For any relation (or equation) of two variables , we can define the inverse relation to be what you
get when you interchange x and y. For example the equation gives a plot
which is an ellipse . The inverse relation gives the plot
. We can get the first relation on the calculator with the parametric
equations x = 3cos t and y = 2sin t , 0 ≤ t ≤ 2π . We can also plot the inverse relation by
switching the parametric equations. Since x and y have been interchanged, the second plot we
get is the reflection about the line y = x of the first plot.

For any real -valued function f(t), plotting the parametric equations x = t and y = f(t) gives the
graph of the function f, and plotting x = f(t) and y = t gives the graph of the inverse relation.
When the function f happens to be one-to-one and have an inverse function f −1 , the plot of the
inverse relation will actually be the graph of the inverse function. In Parametric graphing, we
may be able to restrict the domain (via the choice of tmin and tmax) in order to make the plot
one-to-one. Notice that you can trace on either curve .

In Function graphing mode, the calculator provides a command to have the inverse relation as a
“drawn” object. However “drawn” objects cannot be traced, and they disappear when the graph
is re-plotted for any reason. It is also hard to restrict the domain in Function graphing mode.

For very simple functions (little more than linear polynomials), the solve command in the Home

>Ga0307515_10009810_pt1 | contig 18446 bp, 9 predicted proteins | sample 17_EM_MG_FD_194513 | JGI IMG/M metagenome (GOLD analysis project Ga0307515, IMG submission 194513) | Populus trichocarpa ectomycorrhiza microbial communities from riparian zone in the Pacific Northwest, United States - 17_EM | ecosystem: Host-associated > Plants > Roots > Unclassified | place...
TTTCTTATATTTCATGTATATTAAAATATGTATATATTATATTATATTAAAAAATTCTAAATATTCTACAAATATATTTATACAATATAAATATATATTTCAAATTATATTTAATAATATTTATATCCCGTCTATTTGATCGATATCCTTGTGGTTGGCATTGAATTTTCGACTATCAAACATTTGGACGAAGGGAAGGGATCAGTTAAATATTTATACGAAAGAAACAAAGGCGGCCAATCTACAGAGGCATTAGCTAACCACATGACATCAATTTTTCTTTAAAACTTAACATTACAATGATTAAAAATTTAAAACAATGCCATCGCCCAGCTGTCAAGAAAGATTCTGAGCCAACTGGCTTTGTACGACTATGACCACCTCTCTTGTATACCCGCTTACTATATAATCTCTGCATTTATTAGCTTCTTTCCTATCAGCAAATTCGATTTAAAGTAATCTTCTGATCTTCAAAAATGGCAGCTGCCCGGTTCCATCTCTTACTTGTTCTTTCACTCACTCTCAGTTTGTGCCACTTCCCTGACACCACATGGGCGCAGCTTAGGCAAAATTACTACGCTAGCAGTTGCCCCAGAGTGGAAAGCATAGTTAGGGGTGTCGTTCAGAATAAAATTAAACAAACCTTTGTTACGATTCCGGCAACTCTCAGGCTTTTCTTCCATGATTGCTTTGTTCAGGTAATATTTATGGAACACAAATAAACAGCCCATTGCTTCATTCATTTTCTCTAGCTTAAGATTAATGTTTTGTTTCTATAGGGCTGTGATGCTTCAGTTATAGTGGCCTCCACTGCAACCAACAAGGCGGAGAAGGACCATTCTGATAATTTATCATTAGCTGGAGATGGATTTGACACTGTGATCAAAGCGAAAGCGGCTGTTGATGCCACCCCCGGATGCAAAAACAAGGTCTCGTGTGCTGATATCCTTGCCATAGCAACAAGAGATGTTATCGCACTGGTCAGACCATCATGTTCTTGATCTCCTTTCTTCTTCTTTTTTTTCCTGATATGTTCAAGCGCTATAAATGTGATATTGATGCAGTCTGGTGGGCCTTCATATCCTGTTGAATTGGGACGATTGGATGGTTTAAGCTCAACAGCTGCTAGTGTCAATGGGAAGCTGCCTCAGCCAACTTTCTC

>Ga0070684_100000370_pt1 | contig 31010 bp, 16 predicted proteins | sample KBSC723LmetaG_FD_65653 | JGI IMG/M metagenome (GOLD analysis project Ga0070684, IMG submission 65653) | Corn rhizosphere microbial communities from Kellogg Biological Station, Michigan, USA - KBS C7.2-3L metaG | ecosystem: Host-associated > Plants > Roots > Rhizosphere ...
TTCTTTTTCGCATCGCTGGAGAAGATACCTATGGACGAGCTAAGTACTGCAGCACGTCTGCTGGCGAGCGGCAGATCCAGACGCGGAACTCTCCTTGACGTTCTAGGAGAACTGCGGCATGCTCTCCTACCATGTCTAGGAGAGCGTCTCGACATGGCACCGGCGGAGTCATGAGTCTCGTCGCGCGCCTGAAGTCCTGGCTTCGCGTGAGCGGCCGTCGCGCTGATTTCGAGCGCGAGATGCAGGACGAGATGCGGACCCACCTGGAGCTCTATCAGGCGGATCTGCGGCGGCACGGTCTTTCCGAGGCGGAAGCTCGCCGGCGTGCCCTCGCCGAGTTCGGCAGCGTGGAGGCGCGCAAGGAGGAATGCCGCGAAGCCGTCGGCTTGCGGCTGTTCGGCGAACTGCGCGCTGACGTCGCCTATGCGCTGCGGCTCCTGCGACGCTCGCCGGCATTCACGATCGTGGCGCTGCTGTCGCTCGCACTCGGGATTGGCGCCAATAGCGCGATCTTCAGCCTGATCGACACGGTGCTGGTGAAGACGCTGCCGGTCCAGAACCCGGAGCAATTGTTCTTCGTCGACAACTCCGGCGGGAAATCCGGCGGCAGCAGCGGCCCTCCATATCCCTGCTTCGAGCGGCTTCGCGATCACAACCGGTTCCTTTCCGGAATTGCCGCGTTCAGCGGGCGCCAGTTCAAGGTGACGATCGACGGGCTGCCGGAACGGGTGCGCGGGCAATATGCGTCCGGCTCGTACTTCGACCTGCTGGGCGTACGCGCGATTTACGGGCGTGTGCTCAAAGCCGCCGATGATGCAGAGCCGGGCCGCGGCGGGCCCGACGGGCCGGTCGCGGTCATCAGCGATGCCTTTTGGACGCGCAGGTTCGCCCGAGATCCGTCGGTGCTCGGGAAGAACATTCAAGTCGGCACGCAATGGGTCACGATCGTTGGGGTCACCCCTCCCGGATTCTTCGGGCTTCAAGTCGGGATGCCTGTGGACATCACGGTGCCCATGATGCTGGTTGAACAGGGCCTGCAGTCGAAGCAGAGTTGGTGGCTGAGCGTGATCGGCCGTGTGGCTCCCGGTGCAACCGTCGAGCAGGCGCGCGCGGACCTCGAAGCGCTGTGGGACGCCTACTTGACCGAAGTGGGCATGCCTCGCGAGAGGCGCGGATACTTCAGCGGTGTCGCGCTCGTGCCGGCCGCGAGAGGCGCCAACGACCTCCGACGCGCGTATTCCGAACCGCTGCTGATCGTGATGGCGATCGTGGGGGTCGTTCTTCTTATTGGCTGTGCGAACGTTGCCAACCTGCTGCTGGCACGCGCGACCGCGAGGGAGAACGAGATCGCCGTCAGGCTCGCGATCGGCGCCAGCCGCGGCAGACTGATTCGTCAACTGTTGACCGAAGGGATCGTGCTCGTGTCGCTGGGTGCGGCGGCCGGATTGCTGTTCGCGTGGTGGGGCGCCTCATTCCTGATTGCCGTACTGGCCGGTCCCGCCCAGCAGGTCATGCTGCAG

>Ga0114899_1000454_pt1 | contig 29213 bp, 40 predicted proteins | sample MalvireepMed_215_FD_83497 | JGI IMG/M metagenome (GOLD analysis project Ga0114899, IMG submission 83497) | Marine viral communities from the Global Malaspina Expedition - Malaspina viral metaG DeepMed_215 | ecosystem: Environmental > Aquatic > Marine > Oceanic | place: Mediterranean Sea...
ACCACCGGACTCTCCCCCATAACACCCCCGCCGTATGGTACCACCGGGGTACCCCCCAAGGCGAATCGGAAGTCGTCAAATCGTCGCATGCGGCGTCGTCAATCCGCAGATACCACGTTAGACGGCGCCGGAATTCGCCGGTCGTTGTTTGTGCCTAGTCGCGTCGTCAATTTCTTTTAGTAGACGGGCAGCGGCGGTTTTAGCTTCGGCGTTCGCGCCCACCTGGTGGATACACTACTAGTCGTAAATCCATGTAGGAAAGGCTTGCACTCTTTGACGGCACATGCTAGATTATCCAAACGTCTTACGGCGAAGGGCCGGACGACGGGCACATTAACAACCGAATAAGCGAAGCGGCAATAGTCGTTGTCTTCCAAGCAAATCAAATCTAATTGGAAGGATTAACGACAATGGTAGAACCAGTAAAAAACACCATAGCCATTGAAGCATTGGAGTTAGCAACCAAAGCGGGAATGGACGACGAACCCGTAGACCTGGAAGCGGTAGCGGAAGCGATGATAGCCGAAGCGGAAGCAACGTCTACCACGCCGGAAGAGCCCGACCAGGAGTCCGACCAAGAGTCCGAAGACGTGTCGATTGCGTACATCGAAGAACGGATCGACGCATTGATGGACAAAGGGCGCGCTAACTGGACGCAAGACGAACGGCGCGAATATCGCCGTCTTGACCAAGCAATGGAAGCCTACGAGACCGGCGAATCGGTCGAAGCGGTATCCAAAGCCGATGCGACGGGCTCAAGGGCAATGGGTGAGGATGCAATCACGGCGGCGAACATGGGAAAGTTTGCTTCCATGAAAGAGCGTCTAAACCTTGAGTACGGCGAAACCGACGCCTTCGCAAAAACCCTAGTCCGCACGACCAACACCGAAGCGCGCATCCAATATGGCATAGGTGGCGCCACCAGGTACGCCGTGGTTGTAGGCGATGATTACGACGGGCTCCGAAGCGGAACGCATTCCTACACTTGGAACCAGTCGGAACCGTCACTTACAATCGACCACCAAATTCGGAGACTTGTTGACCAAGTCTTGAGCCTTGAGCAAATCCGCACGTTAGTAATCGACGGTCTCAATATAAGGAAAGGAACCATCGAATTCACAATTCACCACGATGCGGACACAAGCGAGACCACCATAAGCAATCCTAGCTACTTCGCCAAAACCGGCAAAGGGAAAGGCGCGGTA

screen can enable us to find the formula for the inverse function.

4. Trigonometric Functions

The calculator provides the trigonometric functions for the sine, cosine, and tangent. It also
provides an inverse function for each (on a suitably restricted domain). The other trigonometric
function can be computed from these, but it might be nice to have them defined permanently. If
we use variable names longer than one letter, then the commands in the F6 Clean Up menu like
NewProb will not delete these functions.

we use variable names longer than one letter, then the commands in the F6 Clean Up menu like
NewProb will not delete these functions.

We can also compute the inverse functions for the cotangent, secant, and cosecant functions in
terms of the inverse trigonometric functions provided. There is simply a question of the most
desirable domain and range. For example, if we desire the inverse cotangent, we consider the
following algebra .

implying that

Most people do not like this choice of range for the inverse cotangent (and it leaves the problem
of what to do with

As in many computer languages, we use “acot” as the variable name for the inverse cotangent or
arccotangent, and then “asec” and “acsc” for the remaining inverse functions. Make the
following definitions to have these functions.

Define
Define
Define

When you want to use these functions, you can either type the name or you can get it from your
VAR-LINK list of all of your variables as in the last figure above.

By the way, all of the above steps are not needed if you will simply upgrade your OS to at least
version 2.08 where the “other” trigonometric functions and their inverses have been included.
Since the variable names “cot”, “sec”, and “csc” become reserved words in the newer versions of
the operating system , you will not be allowed to keep programs around with these names.